On Wednesday, Senator Chuck Grassley (R-Iowa) sent a letter to the President and CEO of Walgreens, requesting detailed information to “help better understand Walgreen’s participation as a contract pharmacy” in the 340B program.

The interest in Walgreens appears to have been prompted by statements in a Walgreens slide presentation and on the LinkedIn page of a Walgreens employee regarding revenues generated by Walgreens’ 340B contract pharmacy business. The slide presentation, entitled “Innovative Care Delivery Models: Pharmacy & Health Systems Collaborations,” dated February 28, 2012, states that Walgreens can help “Generate revenue from your 340B patients.” The LinkedIn page of Timothy Hong, “Senior 340B Inventory and Reconciliation Analyst” with Walgreens, states that Walgreens’ involvement in the 340B program “is projected to add a minimum of $250 million in incremental revenue over the next 5 years” and can “Optimize client’s 340B program, so they can be more profitable while lowering Walgreen’s liability.”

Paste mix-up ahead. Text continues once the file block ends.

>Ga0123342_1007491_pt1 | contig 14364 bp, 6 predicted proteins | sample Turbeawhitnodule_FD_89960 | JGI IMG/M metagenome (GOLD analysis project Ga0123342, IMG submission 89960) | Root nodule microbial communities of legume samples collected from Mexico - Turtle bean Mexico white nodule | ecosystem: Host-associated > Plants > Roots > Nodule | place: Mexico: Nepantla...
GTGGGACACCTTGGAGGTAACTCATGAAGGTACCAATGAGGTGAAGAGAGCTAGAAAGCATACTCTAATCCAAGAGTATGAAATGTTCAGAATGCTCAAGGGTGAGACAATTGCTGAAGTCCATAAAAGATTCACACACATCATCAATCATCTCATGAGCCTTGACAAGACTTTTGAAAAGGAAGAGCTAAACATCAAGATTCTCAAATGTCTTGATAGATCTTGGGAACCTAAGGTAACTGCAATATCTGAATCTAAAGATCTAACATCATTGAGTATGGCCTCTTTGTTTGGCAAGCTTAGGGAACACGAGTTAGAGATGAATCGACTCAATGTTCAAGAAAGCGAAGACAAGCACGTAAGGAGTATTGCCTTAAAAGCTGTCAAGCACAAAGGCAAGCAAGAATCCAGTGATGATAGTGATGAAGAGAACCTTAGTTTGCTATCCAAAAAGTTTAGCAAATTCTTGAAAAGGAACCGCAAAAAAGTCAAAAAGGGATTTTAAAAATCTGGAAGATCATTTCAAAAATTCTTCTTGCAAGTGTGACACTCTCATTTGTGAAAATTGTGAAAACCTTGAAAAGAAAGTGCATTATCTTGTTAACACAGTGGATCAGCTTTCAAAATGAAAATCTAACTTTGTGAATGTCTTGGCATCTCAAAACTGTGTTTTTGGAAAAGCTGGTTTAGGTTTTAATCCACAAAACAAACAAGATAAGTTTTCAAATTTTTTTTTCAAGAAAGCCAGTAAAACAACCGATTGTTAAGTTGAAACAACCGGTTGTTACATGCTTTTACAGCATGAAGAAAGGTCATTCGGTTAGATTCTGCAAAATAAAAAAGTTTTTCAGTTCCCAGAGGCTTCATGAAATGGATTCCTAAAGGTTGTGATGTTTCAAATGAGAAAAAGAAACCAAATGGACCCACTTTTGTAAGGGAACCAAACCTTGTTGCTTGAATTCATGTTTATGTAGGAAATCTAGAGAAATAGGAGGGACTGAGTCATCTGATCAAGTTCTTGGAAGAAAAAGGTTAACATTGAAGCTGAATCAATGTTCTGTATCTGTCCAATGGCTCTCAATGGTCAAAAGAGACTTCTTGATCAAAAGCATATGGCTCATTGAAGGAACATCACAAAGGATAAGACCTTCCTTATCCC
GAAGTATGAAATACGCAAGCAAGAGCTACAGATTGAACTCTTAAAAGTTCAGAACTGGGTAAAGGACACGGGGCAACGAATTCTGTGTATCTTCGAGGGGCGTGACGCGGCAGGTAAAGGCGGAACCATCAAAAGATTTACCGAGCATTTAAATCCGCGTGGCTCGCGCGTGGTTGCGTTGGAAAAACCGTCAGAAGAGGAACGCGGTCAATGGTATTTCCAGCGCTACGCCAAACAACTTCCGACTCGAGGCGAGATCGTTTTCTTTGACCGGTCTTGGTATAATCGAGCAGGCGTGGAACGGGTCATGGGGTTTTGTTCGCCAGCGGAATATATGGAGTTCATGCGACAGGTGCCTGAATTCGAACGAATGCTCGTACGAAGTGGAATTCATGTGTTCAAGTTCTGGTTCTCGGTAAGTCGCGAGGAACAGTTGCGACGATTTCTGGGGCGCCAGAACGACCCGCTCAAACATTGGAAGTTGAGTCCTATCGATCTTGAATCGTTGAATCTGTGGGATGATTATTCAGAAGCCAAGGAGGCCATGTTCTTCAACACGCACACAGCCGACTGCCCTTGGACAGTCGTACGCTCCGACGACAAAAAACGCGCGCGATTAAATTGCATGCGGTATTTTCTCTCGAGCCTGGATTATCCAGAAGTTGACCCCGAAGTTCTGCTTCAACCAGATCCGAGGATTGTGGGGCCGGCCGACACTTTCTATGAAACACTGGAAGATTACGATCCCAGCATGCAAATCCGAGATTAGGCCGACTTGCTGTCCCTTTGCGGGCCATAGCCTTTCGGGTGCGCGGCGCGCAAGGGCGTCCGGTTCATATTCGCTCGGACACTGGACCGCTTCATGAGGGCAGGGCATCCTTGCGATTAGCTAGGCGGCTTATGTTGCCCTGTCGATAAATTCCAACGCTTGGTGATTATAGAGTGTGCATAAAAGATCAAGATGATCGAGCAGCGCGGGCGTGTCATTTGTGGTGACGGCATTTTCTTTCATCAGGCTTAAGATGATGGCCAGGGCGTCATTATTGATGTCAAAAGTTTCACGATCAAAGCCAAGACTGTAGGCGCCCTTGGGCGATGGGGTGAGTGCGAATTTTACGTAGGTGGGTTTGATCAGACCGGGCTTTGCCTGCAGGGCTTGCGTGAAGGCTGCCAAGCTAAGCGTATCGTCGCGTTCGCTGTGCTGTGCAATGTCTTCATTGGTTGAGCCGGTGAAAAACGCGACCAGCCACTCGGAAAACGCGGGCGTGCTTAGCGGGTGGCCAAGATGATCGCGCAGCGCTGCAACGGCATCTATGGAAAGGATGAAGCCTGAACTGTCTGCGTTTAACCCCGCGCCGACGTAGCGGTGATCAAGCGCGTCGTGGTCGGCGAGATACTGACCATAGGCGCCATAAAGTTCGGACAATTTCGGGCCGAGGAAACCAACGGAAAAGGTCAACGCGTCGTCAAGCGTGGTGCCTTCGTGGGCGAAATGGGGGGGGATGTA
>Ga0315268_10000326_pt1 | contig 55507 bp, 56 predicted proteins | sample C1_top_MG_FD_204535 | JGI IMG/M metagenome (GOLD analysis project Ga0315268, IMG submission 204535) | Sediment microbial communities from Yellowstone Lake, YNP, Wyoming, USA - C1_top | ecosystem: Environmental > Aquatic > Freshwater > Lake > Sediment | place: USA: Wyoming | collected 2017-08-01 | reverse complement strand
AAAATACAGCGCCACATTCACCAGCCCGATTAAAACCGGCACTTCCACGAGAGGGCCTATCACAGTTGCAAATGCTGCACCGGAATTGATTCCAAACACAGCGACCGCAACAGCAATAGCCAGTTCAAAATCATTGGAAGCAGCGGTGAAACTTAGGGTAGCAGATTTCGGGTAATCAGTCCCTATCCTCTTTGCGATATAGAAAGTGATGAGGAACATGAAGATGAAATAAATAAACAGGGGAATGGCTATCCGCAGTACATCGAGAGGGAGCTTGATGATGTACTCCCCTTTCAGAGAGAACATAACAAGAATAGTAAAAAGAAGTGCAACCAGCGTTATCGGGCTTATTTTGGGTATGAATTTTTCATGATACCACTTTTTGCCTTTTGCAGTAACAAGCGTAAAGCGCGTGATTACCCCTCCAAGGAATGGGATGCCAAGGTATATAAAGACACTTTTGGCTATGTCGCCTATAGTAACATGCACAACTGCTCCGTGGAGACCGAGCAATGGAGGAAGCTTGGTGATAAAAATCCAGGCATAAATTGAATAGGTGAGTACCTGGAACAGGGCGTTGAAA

Senator Grassley states in his letter that the “intent and design of the [340B] program is to help lower outpatient drug prices for the uninsured.” He expresses concern regarding the increase of contract pharmacy arrangements in the 340B program, noting that the 340B program “is not intended to subsidize pharmacies that team up with covered entities to turn a profit.” In particular, Senator Grassley focuses on the role of Walgreens, noting that “Of the 7,000 contract pharmacies, 5,400 are Walgreens.”

Senator Grassley states that, “Covered entities have long argued that the 340B program was intended to assist nonprofit safety-net providers to, ‘stretch scarce Federal resources,’ in serving the underserved populations in their communities.” He then asks, “why should Walgreens, as a for-profit corporation, financially benefit from such a program?”

The information Senator Grassley requests from Walgreens includes a list of all 340B covered entities with which Walgreens has an active contract pharmacy agreement, “the distance between each participating Walgreens and the 340B covered entity,” and a summary of all profits generated as a result of participating in the 340B program as a contract pharmacy. Senator Grassley also asks whether Walgreens has “a transparent process for reinvesting money back into underserved communities generated by being a contract pharmacy in the 340B program? If not, why not?”

The letter is the latest in a series of letters that Senator Grassley has sent to stakeholders regarding the 340B program, including Duke University Health System, University of North Carolina Hospital, and Carolinas Medical Center.